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Tshibaka: “It’s Time for a Change” on public safety

Kelly Tshibaka continues to unveil her “It’s Time for a Change” agenda

Alaska Republican U.S. Senate candidate Kelly Tshibaka today unveiled principles and proposals to improve public safety under her “It’s Time for a Change” agenda. Tshibaka will support funding for police departments, increased punishment for sexual crimes, funding for tribes and rural Alaska projects, and increased crackdowns on human trafficking. Tshibaka is running for the Senate against 21 year incumbent Sen. Lisa Murkowski. “Protecting the citizens is one of the primary functions of government and there are too many people in Washington undermining that responsibility,” Tshibaka said. “Lisa Murkowski has voted for too many of Joe Biden’s nominees who support defunding the police, or who have a record of being lenient on child pornographers. When I’m in the Senate, I will only support policies and nominees that keep Alaskans safe.” As part of her “It’s Time for a Change” agenda, Tshibaka made the following pledges regarding public safety:

  • I will fight for and prioritize public safety across Alaska. I pledge to support law enforcement and always fund the police.

  • I will be a voice in the Senate advocating for all forgotten Alaskans, including missing and murdered indigenous women and children, and those who are victims of domestic violence and sexual assault.

  • I will support critical infrastructure necessary for public safety, like the life saving King Cove Road. I will only support nominees and judges who will support these projects, and I will not take campaign donations from groups who are profiting off the road or other critical Alaskan infrastructure not being built.

  • I will support increased penalties for violent crime, sexual assault, and domestic abuse. I will also support increased penalties on cyber predators and those convicted of child pornography.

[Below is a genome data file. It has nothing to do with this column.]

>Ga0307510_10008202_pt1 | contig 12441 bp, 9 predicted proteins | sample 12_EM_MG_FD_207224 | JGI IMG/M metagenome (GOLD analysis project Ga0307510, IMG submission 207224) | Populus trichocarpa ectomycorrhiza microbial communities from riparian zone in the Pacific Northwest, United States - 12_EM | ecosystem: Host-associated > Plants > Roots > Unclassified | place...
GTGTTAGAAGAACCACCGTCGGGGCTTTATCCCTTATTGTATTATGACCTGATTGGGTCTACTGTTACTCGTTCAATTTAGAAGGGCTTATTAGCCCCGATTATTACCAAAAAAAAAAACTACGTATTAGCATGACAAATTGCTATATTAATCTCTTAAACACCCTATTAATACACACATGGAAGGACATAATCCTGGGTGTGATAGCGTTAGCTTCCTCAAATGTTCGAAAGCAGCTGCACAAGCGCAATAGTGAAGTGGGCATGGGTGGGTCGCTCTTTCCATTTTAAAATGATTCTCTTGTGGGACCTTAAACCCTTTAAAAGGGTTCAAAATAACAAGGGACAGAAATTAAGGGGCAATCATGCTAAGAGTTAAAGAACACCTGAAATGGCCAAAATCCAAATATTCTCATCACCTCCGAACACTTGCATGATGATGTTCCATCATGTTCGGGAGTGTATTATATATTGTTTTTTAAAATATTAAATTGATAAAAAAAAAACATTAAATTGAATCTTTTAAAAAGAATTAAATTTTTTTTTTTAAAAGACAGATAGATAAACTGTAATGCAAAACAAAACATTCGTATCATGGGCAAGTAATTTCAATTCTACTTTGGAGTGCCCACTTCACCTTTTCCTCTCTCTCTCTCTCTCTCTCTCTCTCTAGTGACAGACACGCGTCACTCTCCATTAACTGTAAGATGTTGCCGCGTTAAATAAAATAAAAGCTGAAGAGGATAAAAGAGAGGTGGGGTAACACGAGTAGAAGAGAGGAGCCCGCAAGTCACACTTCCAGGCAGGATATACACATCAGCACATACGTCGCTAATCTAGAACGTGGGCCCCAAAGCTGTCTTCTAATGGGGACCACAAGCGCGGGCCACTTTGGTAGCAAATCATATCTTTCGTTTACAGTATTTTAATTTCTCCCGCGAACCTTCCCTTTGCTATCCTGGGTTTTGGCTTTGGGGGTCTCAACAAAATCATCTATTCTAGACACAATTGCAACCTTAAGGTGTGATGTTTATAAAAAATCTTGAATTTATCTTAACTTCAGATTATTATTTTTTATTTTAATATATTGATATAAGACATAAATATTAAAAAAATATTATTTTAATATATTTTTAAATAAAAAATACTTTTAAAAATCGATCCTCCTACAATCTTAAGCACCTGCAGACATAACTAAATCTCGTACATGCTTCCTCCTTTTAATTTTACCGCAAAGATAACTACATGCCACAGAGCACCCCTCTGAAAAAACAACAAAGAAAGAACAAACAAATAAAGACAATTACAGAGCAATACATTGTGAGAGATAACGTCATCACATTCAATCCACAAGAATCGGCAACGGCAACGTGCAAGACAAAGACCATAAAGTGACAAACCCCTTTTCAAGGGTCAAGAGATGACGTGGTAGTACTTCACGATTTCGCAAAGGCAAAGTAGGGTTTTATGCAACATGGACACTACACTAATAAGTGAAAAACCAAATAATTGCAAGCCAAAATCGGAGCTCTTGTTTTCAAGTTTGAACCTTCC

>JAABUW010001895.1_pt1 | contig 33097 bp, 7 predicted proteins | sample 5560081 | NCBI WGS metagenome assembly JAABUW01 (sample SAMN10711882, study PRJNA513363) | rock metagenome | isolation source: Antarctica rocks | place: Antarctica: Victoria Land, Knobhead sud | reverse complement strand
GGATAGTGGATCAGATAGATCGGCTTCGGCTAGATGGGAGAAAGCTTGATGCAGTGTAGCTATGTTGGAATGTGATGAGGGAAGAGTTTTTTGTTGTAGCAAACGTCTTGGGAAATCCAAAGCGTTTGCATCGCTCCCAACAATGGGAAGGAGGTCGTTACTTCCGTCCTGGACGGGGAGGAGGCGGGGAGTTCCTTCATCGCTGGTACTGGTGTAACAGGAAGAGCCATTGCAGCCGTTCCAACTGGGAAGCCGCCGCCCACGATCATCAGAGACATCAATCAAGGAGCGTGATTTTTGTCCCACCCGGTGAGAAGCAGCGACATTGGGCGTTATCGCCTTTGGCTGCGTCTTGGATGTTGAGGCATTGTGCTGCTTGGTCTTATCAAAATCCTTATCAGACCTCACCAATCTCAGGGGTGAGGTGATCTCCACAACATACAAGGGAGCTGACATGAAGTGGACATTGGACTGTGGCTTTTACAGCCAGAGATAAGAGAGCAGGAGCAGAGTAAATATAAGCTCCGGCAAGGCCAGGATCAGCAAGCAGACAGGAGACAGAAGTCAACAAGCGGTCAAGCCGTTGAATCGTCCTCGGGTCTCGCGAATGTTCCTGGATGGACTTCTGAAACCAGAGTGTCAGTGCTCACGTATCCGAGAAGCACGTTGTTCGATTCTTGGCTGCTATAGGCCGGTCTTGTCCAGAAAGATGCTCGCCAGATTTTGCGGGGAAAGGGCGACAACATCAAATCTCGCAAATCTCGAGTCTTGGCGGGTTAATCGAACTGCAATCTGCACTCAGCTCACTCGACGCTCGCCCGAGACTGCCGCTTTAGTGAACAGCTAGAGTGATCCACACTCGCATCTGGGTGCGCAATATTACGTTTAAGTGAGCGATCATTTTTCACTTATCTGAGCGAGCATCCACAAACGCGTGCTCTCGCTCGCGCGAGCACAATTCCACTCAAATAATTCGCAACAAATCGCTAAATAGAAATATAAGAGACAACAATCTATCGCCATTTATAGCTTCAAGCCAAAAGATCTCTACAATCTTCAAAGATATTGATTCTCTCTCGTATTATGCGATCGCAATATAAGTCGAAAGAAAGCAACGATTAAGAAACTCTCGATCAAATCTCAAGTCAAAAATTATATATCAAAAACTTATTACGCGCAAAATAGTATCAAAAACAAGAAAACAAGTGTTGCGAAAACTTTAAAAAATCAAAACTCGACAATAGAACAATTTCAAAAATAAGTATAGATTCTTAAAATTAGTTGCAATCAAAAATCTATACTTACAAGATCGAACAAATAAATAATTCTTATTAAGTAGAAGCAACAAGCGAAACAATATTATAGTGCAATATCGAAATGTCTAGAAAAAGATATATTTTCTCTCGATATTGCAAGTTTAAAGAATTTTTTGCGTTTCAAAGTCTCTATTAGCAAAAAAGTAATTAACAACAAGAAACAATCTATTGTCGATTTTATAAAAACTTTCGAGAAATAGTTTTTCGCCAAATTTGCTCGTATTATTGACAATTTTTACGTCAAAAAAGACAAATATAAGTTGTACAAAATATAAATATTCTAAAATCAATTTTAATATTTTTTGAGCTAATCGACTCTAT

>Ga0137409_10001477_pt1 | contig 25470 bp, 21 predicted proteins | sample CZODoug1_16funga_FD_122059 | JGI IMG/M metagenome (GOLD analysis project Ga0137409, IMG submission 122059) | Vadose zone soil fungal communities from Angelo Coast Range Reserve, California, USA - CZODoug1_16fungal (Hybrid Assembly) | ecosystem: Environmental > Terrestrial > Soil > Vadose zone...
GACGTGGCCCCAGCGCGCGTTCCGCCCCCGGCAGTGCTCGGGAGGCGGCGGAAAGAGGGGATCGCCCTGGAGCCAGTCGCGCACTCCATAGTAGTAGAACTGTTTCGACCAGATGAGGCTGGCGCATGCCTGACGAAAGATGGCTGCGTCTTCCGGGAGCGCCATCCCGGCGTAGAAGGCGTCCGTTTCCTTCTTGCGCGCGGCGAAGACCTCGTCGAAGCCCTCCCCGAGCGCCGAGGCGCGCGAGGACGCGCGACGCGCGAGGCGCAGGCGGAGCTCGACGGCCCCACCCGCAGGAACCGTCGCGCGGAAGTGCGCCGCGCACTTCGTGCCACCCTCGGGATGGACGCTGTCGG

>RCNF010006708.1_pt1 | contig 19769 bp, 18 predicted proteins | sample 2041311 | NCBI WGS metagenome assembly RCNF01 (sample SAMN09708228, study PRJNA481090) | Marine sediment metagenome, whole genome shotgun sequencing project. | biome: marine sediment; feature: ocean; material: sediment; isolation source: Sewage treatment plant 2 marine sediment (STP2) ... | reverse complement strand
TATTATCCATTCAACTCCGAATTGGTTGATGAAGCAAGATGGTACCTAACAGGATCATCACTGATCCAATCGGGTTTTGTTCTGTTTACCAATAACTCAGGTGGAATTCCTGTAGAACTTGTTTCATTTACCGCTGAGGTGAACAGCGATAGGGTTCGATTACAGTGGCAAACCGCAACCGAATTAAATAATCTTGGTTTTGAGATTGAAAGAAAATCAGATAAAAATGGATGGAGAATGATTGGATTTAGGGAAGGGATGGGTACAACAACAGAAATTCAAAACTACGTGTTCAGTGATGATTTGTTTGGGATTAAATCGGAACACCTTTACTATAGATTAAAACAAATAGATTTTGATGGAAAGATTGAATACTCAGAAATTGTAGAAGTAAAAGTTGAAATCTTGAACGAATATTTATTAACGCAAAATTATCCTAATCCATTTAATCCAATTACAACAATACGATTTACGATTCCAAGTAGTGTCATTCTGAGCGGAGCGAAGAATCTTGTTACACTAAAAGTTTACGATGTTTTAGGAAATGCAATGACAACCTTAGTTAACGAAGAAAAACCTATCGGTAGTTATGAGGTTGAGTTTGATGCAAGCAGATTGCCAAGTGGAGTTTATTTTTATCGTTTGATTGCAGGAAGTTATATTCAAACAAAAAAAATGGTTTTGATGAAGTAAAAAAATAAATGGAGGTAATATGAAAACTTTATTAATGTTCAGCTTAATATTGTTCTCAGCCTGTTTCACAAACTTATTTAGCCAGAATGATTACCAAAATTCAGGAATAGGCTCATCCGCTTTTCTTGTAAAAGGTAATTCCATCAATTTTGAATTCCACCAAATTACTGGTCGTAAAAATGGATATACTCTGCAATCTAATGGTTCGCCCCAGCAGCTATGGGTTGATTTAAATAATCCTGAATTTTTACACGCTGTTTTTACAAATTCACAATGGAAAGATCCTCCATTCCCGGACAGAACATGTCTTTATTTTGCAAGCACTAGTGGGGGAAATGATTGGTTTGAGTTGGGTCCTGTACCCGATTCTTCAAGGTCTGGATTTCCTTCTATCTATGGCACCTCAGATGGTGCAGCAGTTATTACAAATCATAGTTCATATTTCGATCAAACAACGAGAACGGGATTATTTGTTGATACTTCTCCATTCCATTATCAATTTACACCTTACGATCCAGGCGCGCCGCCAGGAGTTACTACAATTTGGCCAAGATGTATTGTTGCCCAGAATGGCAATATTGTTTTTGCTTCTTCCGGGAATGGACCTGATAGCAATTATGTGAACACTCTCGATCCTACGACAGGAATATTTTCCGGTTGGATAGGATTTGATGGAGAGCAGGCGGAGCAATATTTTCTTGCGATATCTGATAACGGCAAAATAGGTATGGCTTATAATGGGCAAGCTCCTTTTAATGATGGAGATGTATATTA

• I will advocate for more funds under Public Law 280 through tribal/state memorandum of agreement (MOAs) and partnerships, which have new potential through Tribal Recognition, recently passed by the Alaska Legislature. These funds can be used for efforts like rape kits, detention centers, rural police, and reinvigorating the rural guard.

  • I will combat human trafficking, recognizing that Alaska has the highest rate of missing people in the nation. We are never truly free until those in bondage live equally free. People are not property.

Tshibaka, who was born and raised in Alaska, has spent her career exposing fraud and abuse in government and served as Commissioner of Administration for the State of Alaska until she stepped down to announce her campaign. Her father was a union electrician and Vietnam War veteran, and her mother was one of the first workers at the startup of Prudhoe Bay, one of Alaska's large oil fields. Her parents were homeless for a time in the 1970s but fought their way into the working class. Tshibaka graduated from Steller Secondary School in Anchorage and was the first in her family to pursue a college degree, beginning her studies at the University of Alaska Anchorage before graduating from college and law school. She lives in Anchorage with her husband, Niki, and their five children.



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